December 4, NY Times

LAHORE, Pakistan — Mounting evidence of links between the Mumbai terrorist attacks and a Pakistani militant group is posing the stiffest test so far of Pakistan’s new government, raising questions whether it can — or wants to — rein in militancy here.

President Asif Ali Zardari says his government has no concrete evidence of Pakistani involvement in the attacks, and American officials have not established a direct link to the government. But as Secretary of State Condoleezza Rice landed in the Pakistani capital, Islamabad, on Thursday morning, pressure was building on the government to confront the militant group Lashkar-e-Taiba, which Indian and American officials say carried out the Mumbai attacks.

Though officially banned, the group has hidden in plain sight for years. It has had a long history of ties to Pakistan’s intelligence agencies. The evidence of its hand in the Mumbai attacks is accumulating from around the globe:

¶A former Defense Department official in Washington, who spoke on condition of anonymity, said that American intelligence analysts suspect that former officers of Pakistan’s powerful spy agency and its army helped train the Mumbai attackers.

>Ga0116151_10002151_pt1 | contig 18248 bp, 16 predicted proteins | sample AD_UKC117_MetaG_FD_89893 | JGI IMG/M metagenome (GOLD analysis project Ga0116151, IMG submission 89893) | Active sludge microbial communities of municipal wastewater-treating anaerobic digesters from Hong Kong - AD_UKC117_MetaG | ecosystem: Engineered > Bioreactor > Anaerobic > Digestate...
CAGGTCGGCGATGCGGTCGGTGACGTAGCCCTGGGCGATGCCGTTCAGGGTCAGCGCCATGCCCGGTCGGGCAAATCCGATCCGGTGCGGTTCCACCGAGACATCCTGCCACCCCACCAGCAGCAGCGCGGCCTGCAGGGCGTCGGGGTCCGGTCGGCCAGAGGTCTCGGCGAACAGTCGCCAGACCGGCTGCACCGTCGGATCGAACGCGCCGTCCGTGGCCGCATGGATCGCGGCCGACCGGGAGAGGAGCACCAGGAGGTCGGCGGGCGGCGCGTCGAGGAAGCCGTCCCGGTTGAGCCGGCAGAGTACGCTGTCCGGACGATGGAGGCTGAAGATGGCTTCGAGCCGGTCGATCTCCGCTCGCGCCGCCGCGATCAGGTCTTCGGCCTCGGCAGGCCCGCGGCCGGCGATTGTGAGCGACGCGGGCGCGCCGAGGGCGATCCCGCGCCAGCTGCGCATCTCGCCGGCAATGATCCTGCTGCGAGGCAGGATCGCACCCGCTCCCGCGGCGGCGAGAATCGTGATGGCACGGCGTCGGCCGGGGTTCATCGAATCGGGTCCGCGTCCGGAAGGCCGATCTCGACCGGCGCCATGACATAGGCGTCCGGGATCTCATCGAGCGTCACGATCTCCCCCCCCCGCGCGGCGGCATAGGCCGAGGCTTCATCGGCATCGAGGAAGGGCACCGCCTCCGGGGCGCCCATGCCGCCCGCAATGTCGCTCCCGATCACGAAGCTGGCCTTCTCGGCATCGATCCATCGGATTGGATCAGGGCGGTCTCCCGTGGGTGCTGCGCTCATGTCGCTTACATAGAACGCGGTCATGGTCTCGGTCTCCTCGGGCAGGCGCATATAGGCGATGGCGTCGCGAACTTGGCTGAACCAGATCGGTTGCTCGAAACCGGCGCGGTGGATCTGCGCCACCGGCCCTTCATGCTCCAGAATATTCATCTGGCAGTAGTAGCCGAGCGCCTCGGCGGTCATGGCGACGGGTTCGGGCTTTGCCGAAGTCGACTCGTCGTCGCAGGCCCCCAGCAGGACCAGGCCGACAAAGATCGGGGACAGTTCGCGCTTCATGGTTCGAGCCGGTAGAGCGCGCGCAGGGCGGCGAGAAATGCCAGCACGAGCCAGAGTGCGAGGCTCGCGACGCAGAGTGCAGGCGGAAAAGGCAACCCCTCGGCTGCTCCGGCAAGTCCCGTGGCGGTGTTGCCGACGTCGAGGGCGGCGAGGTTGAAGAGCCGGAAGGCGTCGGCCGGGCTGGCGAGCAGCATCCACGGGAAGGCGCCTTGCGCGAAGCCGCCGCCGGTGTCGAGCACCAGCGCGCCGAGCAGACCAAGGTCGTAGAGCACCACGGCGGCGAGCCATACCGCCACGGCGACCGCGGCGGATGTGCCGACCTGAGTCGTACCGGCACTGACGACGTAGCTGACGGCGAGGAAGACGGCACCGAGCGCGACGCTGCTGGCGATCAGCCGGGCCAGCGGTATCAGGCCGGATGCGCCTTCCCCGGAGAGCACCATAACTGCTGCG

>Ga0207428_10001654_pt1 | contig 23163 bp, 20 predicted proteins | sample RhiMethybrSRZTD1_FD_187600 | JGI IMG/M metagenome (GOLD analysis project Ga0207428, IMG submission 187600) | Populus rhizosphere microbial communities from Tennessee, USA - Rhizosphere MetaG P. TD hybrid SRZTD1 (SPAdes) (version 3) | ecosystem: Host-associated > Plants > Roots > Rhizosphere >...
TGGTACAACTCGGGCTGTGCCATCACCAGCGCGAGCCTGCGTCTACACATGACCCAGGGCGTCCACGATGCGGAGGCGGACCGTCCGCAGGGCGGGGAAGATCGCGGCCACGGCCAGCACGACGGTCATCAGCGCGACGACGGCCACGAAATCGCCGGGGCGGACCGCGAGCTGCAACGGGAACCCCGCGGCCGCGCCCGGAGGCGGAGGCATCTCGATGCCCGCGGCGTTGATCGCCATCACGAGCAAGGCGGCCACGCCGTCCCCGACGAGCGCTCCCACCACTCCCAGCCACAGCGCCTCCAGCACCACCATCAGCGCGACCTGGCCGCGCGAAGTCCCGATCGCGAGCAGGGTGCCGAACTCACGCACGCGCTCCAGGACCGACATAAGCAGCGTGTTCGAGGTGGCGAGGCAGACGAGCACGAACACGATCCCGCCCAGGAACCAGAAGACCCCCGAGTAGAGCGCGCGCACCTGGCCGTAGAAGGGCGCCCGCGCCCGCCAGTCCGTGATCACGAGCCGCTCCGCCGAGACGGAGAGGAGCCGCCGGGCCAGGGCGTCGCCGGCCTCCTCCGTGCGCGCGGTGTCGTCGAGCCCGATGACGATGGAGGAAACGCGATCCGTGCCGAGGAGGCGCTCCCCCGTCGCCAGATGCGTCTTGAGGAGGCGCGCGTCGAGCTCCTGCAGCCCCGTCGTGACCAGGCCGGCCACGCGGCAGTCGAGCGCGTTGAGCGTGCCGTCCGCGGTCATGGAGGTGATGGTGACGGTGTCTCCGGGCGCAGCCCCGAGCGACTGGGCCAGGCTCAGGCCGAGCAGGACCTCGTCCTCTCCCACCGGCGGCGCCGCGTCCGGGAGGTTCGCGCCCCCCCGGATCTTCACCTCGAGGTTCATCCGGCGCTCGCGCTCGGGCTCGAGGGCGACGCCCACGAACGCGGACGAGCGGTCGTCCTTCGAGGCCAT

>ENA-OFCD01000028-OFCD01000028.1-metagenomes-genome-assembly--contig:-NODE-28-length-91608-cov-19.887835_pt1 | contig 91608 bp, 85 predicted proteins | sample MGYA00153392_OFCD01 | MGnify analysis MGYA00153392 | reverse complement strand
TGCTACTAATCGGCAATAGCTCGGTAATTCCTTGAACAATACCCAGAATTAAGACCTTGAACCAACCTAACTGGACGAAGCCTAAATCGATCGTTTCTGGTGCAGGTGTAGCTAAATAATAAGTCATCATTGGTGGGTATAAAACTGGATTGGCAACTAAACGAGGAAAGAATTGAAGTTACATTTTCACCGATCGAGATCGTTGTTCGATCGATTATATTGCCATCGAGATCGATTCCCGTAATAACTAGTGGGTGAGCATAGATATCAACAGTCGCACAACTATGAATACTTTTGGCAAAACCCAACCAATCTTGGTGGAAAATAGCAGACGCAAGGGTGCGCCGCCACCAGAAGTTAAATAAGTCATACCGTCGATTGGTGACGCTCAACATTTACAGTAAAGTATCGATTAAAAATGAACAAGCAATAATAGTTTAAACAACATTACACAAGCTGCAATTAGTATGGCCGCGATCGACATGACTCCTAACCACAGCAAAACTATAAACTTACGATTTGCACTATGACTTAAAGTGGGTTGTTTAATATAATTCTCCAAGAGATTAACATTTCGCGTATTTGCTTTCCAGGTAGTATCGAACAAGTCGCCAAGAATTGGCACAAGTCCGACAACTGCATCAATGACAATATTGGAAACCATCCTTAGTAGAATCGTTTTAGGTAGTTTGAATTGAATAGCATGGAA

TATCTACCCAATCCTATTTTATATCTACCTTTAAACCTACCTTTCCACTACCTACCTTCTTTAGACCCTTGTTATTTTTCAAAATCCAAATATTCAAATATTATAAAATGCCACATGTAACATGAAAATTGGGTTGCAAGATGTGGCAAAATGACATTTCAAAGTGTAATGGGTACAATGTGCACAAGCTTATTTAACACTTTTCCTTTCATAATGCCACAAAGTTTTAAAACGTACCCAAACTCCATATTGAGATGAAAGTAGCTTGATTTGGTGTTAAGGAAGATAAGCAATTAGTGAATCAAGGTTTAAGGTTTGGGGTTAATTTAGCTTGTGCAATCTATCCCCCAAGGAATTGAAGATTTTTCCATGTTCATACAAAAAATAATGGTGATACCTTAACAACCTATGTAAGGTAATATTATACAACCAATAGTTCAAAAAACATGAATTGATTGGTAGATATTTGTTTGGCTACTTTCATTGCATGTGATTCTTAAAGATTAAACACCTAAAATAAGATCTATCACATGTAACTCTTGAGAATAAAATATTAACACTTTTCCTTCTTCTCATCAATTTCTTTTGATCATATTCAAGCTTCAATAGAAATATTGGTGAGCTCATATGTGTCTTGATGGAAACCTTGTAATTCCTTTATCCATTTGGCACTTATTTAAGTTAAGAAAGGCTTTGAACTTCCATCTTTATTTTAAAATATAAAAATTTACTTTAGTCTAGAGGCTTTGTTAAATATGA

¶According to the Indian police, the one gunman who survived the terrorist attacks, Muhammad Ajmal Kasab, 21, told his interrogators that he trained during a year and half in at least four camps in Pakistan and at one met with Mohammad Hafeez Saeed, the Lashkar-e-Taiba leader.

¶And according to a Western official familiar with the investigation in Mumbai, another Lashkar leader, Yusuf Muzammil, whom the surviving gunman named as the plot’s organizer, fielded phone calls in Lahore from the attackers.

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photo: A Pakistani in Islamabad on Wednesday shouted slogans against the United States and India (Anjum Naveed/Associated Press).